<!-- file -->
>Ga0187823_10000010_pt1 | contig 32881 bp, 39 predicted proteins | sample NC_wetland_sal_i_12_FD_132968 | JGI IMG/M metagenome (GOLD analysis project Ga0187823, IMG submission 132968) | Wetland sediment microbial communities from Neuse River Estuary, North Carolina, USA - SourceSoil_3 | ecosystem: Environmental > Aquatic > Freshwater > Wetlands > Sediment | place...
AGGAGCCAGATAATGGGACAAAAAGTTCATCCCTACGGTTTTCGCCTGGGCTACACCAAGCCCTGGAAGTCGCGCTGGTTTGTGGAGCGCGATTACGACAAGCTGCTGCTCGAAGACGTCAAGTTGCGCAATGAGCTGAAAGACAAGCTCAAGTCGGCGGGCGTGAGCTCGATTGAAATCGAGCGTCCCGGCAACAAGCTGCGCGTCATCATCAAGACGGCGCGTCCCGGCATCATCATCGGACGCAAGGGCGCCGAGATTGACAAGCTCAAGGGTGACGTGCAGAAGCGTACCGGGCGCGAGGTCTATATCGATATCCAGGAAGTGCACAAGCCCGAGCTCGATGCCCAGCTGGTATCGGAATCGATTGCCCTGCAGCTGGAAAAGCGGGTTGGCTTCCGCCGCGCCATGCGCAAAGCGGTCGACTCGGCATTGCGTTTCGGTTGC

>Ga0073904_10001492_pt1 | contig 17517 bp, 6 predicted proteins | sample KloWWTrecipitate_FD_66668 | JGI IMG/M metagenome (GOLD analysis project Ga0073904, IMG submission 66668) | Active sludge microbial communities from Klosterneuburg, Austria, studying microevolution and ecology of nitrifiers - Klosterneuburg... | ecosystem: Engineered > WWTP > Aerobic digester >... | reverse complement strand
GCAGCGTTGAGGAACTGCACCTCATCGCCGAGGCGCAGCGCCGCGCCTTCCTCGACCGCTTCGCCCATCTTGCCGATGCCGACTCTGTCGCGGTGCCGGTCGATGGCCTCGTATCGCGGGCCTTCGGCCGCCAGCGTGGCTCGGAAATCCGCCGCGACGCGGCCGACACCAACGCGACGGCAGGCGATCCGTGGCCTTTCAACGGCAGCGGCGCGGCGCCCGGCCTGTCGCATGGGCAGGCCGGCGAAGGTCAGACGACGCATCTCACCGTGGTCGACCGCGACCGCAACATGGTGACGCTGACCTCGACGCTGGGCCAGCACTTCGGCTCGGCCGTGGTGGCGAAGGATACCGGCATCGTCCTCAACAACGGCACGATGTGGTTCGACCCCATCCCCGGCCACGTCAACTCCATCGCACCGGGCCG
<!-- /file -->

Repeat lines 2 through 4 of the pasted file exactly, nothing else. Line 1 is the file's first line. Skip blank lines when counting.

AGGAGCCAGATAATGGGACAAAAAGTTCATCCCTACGGTTTTCGCCTGGGCTACACCAAGCCCTGGAAGTCGCGCTGGTTTGTGGAGCGCGATTACGACAAGCTGCTGCTCGAAGACGTCAAGTTGCGCAATGAGCTGAAAGACAAGCTCAAGTCGGCGGGCGTGAGCTCGATTGAAATCGAGCGTCCCGGCAACAAGCTGCGCGTCATCATCAAGACGGCGCGTCCCGGCATCATCATCGGACGCAAGGGCGCCGAGATTGACAAGCTCAAGGGTGACGTGCAGAAGCGTACCGGGCGCGAGGTCTATATCGATATCCAGGAAGTGCACAAGCCCGAGCTCGATGCCCAGCTGGTATCGGAATCGATTGCCCTGCAGCTGGAAAAGCGGGTTGGCTTCCGCCGCGCCATGCGCAAAGCGGTCGACTCGGCATTGCGTTTCGGTTGC

>Ga0073904_10001492_pt1 | contig 17517 bp, 6 predicted proteins | sample KloWWTrecipitate_FD_66668 | JGI IMG/M metagenome (GOLD analysis project Ga0073904, IMG submission 66668) | Active sludge microbial communities from Klosterneuburg, Austria, studying microevolution and ecology of nitrifiers - Klosterneuburg... | ecosystem: Engineered > WWTP > Aerobic digester >... | reverse complement strand
GCAGCGTTGAGGAACTGCACCTCATCGCCGAGGCGCAGCGCCGCGCCTTCCTCGACCGCTTCGCCCATCTTGCCGATGCCGACTCTGTCGCGGTGCCGGTCGATGGCCTCGTATCGCGGGCCTTCGGCCGCCAGCGTGGCTCGGAAATCCGCCGCGACGCGGCCGACACCAACGCGACGGCAGGCGATCCGTGGCCTTTCAACGGCAGCGGCGCGGCGCCCGGCCTGTCGCATGGGCAGGCCGGCGAAGGTCAGACGACGCATCTCACCGTGGTCGACCGCGACCGCAACATGGTGACGCTGACCTCGACGCTGGGCCAGCACTTCGGCTCGGCCGTGGTGGCGAAGGATACCGGCATCGTCCTCAACAACGGCACGATGTGGTTCGACCCCATCCCCGGCCACGTCAACTCCATCGCACCGGGCCG